Speaking of Joyce DiDonato....  Well, what can one say?  We have come to expect an amazing level of vocal beauty and finesse and artistry, and we are rarely disappointed.  Just as expected, Ms. DiDonato gave us beautiful sounds, vocal fireworks and nuanced legatos.  She was hampered only by the completely dreadful words she was forced to sing.

Joyce DiDonato, Placido Domingo, David Daniels
Photo: Ken Howard/Metropolitan Opera

Yes, gentle reader, it is time to discuss my major complaint about this show--the libretto by Jeremy Sams.  The story itself was harmless enough, combining bits of The Tempest and A Midsummer Night's Dream in a frothy attempt at a comedy of mistaken identities and love potions, but the writing wasn't merely bad, it was monumentally bad. The rhymes were facile and inane--"Men are fickle, dearest sister; tears that trickle, tears that blister"--and the overall literary tone of the libretto was nowhere near the level of the music.  We were asked to believe Prospero and his companions spoke as if they'd just walked off the set of the TV show "Friends".  The story was far too long for modern audiences, and the structure was simply very poor.  I was left wondering why the Met hadn't simply produced one of Mr. Handel's--or Mr. Vivaldi's or Mr. Rameau's--excellent operas instead of subjecting its audience to this drivel, but then I realized this drivel gets a lot more press than a Handel opera. 

Neptune was brought into the action as a Deus ex machina (actually Deum de ligno, but who's keeping score) to save the day in the last act.  Placido Domingo was simply adorable as the cranky god Neptune, and the transition to his Act I underwater scene that led to the chorus singing "Zadok the Priest" with new, inane words and what surely must have been recycled Rhinemaidens floating overhead was the best part of the evening. 

I can't neglect to mention the beautiful music making of William Christie, known for early music, who  conducted this mess.  The Met's orchestra and chorus were of course lovely.  Continuo by Bradley Brookshire, harpsichord, and David Heiss, cello.  It's hard to name a vocal standout.  Lisette Oropesa, Layla Claire, Elizabeth DeShon and Anthony Roth Costanzo certainly deserve mention, but everyone sang beautifully. I wish that were enough.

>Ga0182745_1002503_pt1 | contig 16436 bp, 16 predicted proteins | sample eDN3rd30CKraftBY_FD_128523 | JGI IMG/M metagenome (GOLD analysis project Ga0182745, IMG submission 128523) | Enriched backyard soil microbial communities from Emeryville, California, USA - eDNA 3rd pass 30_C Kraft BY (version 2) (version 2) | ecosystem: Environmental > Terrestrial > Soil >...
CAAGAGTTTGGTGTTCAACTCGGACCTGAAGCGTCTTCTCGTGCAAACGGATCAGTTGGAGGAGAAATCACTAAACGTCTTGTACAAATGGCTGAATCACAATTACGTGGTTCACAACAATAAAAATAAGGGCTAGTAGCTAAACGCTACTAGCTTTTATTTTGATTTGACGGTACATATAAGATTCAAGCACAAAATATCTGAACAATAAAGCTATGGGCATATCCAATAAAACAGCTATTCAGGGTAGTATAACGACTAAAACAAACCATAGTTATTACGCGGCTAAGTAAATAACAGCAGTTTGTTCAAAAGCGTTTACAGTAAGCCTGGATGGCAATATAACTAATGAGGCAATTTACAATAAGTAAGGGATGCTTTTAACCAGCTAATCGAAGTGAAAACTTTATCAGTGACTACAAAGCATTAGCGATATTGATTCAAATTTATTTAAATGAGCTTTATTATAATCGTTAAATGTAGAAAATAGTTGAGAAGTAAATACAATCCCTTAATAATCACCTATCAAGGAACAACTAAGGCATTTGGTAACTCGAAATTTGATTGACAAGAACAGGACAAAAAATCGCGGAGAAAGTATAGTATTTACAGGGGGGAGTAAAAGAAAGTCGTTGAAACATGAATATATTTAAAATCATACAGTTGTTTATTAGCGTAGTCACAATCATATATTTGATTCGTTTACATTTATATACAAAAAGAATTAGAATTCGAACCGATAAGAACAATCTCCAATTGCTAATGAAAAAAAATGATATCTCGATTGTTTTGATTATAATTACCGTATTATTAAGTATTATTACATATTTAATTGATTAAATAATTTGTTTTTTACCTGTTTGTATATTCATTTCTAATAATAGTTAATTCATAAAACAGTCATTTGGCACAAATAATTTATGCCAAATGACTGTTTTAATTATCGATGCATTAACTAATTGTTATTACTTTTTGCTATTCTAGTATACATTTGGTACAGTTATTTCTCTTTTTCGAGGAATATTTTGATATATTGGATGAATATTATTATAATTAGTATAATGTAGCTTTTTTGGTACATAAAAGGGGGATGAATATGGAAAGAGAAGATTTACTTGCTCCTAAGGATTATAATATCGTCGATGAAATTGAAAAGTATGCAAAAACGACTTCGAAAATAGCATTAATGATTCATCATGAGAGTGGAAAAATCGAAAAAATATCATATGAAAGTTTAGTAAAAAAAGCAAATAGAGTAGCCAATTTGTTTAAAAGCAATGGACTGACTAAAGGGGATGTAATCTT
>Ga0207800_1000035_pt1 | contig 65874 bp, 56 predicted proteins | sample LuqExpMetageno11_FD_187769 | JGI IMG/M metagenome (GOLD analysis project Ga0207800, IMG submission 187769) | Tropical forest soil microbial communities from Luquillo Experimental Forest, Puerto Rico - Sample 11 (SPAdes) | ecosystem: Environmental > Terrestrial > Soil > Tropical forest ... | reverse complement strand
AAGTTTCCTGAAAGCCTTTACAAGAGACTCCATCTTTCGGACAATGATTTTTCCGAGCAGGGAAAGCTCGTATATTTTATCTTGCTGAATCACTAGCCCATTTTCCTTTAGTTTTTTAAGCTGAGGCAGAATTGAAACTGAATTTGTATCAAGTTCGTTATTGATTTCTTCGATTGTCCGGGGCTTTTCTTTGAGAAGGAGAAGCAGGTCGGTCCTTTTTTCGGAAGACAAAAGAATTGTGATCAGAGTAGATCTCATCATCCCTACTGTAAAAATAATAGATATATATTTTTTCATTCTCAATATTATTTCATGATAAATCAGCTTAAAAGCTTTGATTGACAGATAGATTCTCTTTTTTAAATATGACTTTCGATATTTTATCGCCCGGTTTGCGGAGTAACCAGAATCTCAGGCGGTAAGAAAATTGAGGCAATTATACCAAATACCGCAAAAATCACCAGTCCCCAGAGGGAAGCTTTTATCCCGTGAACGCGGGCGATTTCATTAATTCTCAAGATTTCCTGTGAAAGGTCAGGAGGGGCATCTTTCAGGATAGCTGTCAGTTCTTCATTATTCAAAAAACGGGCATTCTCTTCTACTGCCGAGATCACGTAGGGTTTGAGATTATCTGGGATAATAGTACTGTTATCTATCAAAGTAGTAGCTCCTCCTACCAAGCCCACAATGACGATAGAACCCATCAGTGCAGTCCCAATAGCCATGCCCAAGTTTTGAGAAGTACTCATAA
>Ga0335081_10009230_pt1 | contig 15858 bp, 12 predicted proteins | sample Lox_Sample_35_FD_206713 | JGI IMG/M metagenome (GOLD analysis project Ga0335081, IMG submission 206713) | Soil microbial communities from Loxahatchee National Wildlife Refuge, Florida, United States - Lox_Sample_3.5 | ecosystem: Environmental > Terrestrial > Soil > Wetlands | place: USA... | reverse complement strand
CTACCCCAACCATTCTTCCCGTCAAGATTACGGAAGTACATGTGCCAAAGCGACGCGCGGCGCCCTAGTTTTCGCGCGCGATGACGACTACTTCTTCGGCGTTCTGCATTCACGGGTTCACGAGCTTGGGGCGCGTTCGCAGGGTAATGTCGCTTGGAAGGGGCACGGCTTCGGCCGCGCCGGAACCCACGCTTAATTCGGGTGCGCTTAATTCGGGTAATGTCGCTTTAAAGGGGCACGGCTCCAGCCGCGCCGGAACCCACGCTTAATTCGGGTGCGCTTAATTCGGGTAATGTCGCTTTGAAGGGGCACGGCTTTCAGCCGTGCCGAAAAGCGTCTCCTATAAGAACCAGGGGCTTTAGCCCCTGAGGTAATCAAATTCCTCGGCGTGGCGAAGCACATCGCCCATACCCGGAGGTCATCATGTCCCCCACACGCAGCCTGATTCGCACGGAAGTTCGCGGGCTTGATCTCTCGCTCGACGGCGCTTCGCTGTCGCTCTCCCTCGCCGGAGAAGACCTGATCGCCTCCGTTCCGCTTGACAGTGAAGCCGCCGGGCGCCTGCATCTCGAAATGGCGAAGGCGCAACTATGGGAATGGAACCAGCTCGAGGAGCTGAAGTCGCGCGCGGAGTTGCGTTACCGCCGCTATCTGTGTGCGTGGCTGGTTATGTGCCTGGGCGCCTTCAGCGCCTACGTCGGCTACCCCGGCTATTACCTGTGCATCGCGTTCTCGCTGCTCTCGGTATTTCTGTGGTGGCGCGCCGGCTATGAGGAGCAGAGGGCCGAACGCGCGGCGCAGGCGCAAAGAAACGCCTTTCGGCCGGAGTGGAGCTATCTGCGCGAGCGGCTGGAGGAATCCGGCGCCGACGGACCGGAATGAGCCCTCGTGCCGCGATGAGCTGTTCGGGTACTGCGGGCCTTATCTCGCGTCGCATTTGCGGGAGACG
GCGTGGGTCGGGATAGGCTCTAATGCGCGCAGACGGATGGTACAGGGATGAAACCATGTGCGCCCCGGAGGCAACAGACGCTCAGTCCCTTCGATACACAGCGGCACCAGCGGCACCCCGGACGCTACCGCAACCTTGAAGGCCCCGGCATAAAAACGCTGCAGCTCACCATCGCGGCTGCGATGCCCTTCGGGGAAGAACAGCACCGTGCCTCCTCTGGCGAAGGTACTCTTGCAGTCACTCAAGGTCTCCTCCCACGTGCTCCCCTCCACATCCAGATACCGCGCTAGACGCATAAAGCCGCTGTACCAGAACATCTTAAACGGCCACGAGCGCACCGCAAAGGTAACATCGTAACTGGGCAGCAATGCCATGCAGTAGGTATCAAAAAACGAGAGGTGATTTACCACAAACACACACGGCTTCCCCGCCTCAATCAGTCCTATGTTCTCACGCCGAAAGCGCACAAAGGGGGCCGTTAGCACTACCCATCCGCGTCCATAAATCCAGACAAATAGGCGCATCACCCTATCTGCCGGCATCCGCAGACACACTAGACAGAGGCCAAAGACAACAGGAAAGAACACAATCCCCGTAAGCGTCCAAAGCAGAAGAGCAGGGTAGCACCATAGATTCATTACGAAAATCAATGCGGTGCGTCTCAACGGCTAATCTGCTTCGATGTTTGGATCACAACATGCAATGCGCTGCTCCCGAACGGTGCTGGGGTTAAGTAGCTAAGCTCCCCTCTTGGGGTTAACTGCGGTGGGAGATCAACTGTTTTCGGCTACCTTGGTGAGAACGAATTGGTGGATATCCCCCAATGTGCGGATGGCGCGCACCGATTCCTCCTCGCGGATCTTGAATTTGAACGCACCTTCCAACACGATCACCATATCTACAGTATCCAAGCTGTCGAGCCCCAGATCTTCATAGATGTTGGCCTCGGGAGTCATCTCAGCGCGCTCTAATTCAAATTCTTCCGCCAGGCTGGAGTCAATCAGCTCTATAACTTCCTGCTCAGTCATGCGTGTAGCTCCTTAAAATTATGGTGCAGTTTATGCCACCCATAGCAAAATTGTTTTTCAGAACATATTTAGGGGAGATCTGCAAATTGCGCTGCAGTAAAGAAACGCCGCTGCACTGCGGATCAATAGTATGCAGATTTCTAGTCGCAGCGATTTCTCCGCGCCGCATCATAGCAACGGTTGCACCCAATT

Wednesday, January 11, 2012

Another shameless bit of self-promotion

Opera Manhattan Presents Women on the Verge

January 12, 2012
 -- Opera Manhattan presents a special Valentine’s Day production, Women on the Verge, all about women and love. The centerpiece of the production will be Poulenc’s one-act monodrama for soprano, La Voix Humaine, which hasn’t been presented in New York City since 1993. If the opera isn’t familiar, the story is–a woman abandoned by her lover over the telephone. The 1930s version of a text-message breakup.
Roza Tulyaganova, soprano
The production also includes two monodramas by contemporary composer Thomas Pasatieri. Lady Macbeth is based on five speeches from the Shakespeare play we dare not name, and Before Breakfast is based on the Eugene O’Neill play.
"This is exciting music, and New York's opera-going audience will clamor for the opportunity to hear it sung beautifully" enthuses Music Director Lloyd Arriola. The cast includes sopranos Roza Tulyaganova singing La Voix Humaine, Jayne Skoog singing Before Breakfast, and Melinda Griswold singing Lady Macbeth.

Jayne Skoog, soprano
Melinda Griswold, soprano

Performance dates and times:
Friday, Feb. 10, 7:30 p.m.
Saturday, Feb. 11, 4:00 p.m.
Saturday, Feb. 11, 7:30 p.m.
Sunday, Feb. 12, 7:30 p.m.
All performances are held at Shetler Studios, 244 W. 54th St., 12th floor, penthouse 1, in Manhattan.
Tickets are available for $25 each at